Panteón Municipal La Chaveña, Ciudad Juárez. Photo by Molly Molloy.
On October 31, El Diario de Juárez said the municipal cemeteries were dying. On the Friday before Dia de los Muertos, I walked in the oldest cemetery — La Chaveña. It’s 179 years old. More than 75,000 people in the Paso del Norte have come to rest here. Graves are chiseled into hard ground in the western hills of Juárez and only cactus, ocotillo and bits of spiky brown grass adorn the stones. Someone planted a palo verde sapling in a cement-lined water holder on a newer grave. This tree grows in the driest land of the Chihuahuan desert.
As we approach the end of the year we look back on a great year of publishing, from Patrick Cockburn's best-selling The Rise of Islamic State
, to Kate Evans' graphic biography of Rosa Luxemburg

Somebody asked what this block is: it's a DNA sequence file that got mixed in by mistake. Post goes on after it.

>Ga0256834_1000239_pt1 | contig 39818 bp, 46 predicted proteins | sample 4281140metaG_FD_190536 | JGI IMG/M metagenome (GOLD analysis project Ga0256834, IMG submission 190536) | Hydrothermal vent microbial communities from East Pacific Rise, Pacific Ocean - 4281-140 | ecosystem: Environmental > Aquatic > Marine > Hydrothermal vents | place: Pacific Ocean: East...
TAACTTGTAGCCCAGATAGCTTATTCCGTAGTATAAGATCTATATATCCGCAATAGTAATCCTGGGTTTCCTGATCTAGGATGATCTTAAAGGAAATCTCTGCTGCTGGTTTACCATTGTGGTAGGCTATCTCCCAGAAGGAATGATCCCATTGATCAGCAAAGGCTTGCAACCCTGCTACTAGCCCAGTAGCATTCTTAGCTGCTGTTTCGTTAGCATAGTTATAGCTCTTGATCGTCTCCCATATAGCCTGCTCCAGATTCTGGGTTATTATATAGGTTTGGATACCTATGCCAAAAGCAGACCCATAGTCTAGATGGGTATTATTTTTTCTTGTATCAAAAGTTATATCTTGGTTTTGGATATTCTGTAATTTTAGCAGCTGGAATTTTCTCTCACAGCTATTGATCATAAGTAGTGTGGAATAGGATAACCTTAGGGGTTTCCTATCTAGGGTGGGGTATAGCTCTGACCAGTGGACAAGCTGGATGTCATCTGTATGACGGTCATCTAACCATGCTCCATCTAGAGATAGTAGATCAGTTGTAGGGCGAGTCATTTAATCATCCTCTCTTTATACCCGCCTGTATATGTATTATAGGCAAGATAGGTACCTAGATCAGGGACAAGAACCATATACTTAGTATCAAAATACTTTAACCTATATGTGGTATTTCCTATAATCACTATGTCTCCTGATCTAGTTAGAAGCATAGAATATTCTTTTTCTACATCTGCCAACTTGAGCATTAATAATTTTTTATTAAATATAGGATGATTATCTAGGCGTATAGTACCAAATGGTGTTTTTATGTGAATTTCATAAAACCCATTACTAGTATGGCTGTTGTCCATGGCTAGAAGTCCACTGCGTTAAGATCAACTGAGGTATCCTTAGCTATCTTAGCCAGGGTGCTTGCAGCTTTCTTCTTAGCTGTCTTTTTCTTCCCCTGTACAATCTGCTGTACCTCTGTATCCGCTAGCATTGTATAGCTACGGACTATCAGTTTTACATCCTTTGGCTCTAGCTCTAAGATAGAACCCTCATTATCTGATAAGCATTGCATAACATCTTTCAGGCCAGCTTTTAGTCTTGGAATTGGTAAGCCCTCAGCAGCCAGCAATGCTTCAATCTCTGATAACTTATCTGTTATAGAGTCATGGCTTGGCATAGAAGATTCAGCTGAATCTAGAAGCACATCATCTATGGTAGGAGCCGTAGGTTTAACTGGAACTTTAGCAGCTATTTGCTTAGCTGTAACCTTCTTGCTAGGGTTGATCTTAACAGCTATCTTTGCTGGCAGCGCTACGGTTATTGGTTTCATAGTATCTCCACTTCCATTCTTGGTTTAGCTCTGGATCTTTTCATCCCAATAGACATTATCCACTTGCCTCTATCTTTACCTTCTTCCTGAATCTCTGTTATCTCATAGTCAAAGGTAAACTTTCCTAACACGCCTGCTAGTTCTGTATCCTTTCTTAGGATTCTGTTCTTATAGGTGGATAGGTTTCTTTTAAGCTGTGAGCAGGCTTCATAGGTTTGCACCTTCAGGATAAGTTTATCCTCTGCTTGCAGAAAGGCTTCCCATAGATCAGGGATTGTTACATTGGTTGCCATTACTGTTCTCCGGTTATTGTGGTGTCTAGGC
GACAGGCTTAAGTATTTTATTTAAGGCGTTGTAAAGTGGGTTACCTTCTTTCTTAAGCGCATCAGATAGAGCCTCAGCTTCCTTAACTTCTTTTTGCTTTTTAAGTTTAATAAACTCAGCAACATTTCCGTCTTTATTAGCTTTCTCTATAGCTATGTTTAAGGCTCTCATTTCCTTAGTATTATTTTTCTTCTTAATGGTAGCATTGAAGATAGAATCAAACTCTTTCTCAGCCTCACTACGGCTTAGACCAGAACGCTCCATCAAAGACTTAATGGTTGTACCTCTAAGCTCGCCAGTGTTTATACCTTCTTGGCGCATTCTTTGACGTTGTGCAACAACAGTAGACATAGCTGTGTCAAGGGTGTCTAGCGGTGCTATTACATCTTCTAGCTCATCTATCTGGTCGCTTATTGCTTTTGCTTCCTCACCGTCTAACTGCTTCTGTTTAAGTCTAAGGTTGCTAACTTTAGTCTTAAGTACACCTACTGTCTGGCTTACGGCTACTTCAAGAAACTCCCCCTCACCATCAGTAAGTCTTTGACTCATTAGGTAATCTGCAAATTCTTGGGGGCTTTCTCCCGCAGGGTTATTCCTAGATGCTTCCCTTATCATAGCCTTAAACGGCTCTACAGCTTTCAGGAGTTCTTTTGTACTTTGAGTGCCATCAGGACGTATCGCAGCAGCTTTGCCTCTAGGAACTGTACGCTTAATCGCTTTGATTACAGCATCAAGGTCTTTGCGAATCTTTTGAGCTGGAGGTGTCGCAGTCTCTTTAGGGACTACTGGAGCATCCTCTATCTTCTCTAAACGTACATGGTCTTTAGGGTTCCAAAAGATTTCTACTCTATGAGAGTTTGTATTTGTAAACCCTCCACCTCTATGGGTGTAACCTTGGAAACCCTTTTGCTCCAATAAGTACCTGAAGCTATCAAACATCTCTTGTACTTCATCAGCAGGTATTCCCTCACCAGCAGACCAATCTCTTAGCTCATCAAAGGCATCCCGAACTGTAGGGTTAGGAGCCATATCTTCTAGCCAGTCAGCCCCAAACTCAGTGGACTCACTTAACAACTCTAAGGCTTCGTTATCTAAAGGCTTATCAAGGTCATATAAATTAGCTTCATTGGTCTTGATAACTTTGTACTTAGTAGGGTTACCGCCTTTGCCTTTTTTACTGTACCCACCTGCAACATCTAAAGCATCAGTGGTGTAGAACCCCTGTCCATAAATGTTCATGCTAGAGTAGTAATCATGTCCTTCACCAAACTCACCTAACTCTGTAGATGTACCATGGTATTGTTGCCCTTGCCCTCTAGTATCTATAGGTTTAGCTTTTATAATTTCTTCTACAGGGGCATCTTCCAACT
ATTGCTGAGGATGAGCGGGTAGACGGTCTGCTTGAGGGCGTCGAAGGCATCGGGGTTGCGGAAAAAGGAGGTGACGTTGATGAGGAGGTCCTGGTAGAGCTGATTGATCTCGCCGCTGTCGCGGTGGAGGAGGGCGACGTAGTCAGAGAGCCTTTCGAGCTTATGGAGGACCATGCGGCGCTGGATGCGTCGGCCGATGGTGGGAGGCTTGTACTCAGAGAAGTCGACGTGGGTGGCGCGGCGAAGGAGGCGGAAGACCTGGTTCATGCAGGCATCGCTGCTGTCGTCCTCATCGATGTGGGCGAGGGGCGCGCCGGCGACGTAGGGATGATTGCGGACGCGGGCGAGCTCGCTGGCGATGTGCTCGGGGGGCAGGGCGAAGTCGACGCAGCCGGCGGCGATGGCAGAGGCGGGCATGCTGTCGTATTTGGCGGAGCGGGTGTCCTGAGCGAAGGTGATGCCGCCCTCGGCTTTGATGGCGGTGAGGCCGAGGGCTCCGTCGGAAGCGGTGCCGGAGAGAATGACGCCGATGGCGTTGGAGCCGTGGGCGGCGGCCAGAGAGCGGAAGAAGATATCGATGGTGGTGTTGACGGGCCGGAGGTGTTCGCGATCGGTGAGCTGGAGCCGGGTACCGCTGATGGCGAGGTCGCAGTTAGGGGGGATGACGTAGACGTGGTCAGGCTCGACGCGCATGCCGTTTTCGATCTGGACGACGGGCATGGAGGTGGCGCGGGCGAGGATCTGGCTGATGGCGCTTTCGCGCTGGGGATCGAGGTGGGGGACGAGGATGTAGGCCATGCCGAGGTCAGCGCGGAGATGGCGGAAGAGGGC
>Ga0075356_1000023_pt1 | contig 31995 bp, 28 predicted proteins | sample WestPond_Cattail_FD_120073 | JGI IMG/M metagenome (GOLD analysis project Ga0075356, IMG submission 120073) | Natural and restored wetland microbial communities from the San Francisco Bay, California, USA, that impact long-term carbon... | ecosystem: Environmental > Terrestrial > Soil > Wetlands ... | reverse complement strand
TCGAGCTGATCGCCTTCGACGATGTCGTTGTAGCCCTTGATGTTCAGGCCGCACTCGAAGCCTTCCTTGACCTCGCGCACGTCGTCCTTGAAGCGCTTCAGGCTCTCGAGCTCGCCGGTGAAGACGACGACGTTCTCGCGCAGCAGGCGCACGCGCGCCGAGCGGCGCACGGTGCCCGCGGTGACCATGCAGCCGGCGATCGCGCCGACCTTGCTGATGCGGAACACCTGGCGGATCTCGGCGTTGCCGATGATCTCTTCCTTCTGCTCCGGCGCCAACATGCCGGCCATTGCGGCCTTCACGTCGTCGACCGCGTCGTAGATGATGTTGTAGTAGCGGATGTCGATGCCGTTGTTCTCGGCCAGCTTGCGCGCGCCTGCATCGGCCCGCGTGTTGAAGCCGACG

; from Walter Benjamin's Archive
in paperback, to Portraits: John Berger on on Artists
, a beautiful history of art by John Berger, from the Chauvet cave paintings to Cy Twombly, brought together by Tom Overton.
This blog post is split into sections - highlighted in red - such as Current Afffairs, Memoir, History, Theory/Philosophy, to help you find your favourite books!AMERICAN POLITICS
As part of our week dedicated to Graphic Novels, here we bring you Joe Sacco's take on the war in Iraq. Originally published in 2007 in War With No End
, a collection of writers and activists responding to the ongoing War on Terror, in the strip Sacco puts his incisive reporting to the task of representing the US army's attempt to train a motley bunch of Iraqi volunteers.